Everyone familiar with these two institutions knows that they have been collaborating closely for many years. Already, these two entities share various administrative services such as finance, human resources, some facilities, security and information and preservation services.
Merging libraries and archives is popular in universities. Increasingly, university courses relate to both disciplines. Therefore, it is not surprising that the National Library and the National Archives of Canada initiated this merger.
In addition to the close collaboration between the National Library and the National Archives, there are other reasons to believe that the merger of these two venerable organization into one new and modern institution will be a good thing.
There is a constantly increasing requirement for Canadians to have simpler access to knowledge and information, particularly in the areas of heritage and culture. The explanation for this is the constant evolution of information technologies, which has whetted their appetite for rapid access to information in all of its forms. The new technologies also have a huge potential for storage, organization and consultation of documents.
We now have the capacity to digitalize books, newspapers, photographs, pictures, sound recordings and films. What is more, we can also create a single access point for all this material. The magic of the Internet can also facilitate the sharing of all these records with people here and elsewhere.
Technological progress has also redefined the conservation field. Better climate control, a better understanding of the composition of materials, more sensitive sensors and other new developments help us to preserve the most precious artifacts of our heritage for future generations.
This will put life back into our documentary heritage and will provide us Canadians with enhanced access to a vast quantity of information about ourselves and our country.
For this and a number of other reasons, I am proud to add my voice to those who support Bill C-36. I encourage my colleagues on both sides of the House to follow my example, so that we may meet the needs of Canadians wishing to learn more about their country.
I might add that Bill C-36 includes some other amendments to the Copyright Act, which are absolutely vital to the proper operation of the new agency.
As you know, copyright is a controversial issue and has been for some time. In the 19th century, Charles Dickens was annoyed because the Americans were getting around the British copyright legislation by copying his works and trying to make money off them. Today, the situation is somewhat reversed.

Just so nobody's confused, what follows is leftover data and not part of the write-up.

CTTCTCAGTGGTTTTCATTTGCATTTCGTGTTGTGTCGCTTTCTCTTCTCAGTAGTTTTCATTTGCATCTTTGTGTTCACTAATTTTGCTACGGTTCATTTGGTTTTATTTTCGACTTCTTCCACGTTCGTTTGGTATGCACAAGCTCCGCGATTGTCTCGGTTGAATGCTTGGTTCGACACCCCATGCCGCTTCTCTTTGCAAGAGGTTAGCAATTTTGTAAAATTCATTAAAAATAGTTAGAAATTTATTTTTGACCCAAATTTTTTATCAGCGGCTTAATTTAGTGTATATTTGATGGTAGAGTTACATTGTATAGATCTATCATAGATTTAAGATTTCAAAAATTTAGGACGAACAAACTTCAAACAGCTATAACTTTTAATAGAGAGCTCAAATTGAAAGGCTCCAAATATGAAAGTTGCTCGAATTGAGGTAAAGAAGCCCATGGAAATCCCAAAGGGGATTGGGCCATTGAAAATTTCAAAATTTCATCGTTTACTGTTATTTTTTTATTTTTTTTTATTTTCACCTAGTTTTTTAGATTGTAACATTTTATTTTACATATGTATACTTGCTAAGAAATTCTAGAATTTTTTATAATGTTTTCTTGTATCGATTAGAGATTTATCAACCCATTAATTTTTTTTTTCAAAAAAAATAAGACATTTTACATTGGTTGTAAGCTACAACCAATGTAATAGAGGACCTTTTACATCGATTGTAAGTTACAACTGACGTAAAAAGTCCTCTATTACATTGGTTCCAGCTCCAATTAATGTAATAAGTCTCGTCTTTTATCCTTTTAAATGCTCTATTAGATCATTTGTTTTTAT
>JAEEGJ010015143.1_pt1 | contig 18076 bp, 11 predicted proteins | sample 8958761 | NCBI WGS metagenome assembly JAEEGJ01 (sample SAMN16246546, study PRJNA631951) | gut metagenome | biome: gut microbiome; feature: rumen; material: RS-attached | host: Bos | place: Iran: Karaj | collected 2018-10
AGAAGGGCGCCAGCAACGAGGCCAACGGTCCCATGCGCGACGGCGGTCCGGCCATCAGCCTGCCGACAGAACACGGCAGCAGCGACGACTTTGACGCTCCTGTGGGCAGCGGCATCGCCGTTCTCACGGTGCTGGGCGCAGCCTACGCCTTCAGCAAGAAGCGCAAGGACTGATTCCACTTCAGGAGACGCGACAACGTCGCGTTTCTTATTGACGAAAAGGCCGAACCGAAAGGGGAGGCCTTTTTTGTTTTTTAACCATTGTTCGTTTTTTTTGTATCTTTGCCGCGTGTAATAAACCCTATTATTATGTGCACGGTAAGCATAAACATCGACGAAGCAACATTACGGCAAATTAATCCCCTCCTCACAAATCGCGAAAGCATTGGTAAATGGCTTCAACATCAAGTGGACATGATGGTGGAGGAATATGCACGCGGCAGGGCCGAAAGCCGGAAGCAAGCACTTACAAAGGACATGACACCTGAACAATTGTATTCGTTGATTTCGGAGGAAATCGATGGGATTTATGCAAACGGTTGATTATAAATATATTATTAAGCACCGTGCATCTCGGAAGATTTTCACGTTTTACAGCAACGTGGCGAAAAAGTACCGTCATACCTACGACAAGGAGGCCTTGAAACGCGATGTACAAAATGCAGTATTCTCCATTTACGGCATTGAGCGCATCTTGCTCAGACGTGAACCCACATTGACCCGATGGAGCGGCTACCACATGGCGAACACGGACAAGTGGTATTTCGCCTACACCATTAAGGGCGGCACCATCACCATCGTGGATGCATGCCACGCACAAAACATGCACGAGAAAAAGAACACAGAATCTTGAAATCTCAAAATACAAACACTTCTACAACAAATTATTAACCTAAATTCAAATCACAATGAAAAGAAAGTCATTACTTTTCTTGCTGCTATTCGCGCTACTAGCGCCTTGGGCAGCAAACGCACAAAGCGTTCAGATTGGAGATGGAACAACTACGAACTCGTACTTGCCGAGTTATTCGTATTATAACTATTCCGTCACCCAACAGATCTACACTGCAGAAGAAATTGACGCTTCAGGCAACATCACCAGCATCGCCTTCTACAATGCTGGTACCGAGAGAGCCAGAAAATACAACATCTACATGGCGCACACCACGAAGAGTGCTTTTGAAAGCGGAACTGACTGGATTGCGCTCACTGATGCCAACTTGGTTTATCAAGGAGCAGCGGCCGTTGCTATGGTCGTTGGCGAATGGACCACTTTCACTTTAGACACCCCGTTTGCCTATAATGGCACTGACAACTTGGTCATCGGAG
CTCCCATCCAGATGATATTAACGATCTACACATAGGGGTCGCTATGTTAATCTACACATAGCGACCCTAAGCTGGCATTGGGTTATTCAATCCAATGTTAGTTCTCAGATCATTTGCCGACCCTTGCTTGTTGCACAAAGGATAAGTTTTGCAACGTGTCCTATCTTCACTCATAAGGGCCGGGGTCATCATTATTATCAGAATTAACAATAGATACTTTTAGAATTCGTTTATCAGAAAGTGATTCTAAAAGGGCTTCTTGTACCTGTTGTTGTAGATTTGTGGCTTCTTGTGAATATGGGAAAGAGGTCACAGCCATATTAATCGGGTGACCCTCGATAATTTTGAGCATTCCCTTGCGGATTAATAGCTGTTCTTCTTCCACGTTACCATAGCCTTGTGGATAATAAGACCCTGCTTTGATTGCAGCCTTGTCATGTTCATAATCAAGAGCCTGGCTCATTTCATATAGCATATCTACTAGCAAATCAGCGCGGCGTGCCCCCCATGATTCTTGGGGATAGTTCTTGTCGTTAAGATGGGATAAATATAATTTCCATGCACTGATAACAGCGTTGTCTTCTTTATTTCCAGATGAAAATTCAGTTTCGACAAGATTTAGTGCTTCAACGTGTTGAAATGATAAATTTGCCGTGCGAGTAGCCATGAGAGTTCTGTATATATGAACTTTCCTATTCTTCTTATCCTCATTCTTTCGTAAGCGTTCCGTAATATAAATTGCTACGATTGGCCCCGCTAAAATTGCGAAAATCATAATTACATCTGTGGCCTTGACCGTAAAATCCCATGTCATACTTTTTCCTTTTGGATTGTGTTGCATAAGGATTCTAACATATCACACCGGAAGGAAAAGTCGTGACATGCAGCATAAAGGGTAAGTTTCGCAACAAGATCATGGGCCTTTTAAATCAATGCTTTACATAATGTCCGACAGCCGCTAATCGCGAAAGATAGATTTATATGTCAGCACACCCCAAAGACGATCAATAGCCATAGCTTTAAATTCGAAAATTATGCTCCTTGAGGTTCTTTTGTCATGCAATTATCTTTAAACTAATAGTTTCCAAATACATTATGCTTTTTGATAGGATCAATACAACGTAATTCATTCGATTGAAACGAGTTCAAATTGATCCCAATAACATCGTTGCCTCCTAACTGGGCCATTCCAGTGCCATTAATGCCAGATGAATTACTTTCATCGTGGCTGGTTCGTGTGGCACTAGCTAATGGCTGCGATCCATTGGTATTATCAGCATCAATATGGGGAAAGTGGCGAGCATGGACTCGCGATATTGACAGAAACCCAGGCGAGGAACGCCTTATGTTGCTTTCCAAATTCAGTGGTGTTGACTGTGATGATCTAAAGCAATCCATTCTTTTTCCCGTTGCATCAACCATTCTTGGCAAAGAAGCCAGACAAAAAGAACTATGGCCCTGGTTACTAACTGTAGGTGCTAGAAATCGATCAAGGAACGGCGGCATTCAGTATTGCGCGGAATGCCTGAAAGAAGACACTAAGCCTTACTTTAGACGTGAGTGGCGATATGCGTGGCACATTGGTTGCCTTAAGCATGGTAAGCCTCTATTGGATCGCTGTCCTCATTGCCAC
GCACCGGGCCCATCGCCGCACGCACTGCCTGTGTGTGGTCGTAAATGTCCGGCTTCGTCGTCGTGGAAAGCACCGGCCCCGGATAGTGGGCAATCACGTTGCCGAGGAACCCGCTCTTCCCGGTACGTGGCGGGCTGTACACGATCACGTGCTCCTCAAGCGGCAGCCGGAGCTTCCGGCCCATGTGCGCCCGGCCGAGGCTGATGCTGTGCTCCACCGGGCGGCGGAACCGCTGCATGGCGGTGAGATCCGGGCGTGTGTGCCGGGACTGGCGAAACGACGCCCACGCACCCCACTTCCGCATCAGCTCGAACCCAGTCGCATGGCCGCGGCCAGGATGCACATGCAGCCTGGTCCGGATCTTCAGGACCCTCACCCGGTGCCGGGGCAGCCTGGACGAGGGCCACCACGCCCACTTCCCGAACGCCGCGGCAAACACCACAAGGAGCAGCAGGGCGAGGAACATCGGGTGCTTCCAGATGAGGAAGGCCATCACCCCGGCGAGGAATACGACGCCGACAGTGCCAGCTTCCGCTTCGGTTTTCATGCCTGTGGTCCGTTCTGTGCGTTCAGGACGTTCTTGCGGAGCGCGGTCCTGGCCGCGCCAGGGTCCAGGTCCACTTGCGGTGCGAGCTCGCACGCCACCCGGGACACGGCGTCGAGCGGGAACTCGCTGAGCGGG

One of the key issues in today's debate on copyright is the need for governments to strike a balance between the needs of artists and the needs of consumers. In other words, how can they provide artists with protection so they are the only ones to profit from their efforts, while at the same time providing users with reasonable access to their works?
This challenge is even greater when it comes to artists who have died or whose works will never be or never were published. Unfortunately, this is exactly the type of situation that can arise for libraries or archives. Imagine if a collection of documents was donated by a Canadian, and a researcher discovered a short text that was never published in a collection of short stories or in a book. Does this discovery belong to the author's estate or to his or her descendants? That is the type of confusion this legislation seeks to avoid.
In 1997, during the last review of the Copyright Act, the Government of Canada ended the permanent protection of unpublished works by submitting them to the same general rules that govern copyright protection in Canada.
Now, unpublished works are protected for 50 years after the death of the author. A five-year transition period was established in 1997, for heirs of authors, to prevent the works from entering the public domain immediately. These amendments came into force December 31, 1998 and the unpublished works of authors who died 50 years prior to that date, 1948 in other words, will enter the public domain on January 1, 2004.
However, while certain authors' heirs have expressed concern regarding copyright protection, there are a number of people, including historians, archivists, genealogists and other stakeholders who have been calling for unpublished works to enter the public domain. The concerned parties undertook negotiations and arrived at a reasonable compromise. They then presented it to the government so that it could consider implementing it in this bill.
Accordingly, the legislation being debated here will make the following changes. First, unpublished works from authors deceased before January 1, 1930 will remain copyright protected until December 31 of this year.
Unpublished works of authors who died after December 31, 1929 and before January 1, 1949 will be copyright protected until December 31, 2017.
In both cases, all unpublished works that are published before the protection expires will be granted an additional 20 years of copyright protection from their date of publishing.
The changes I have just described extend copyright protection for unpublished works. However, we are also make an amendment to help historians, archivists, genealogists and other stakeholders.
Bill C-36 will also amend section 30.21 of the Copyright Act to remove certain conditions that the archives must abide by to make a single copy of an unpublished work. This type of copy is used for research or private studies.
Currently, under section 30.21 a copy of an unpublished work deposited before September 1, 1999 may be made only when the archives are unable to locate the owner of the copyright. The bill also provides that a record be kept of all the copies made under this section. As members can imagine, these conditions represent an extra burden for our archives.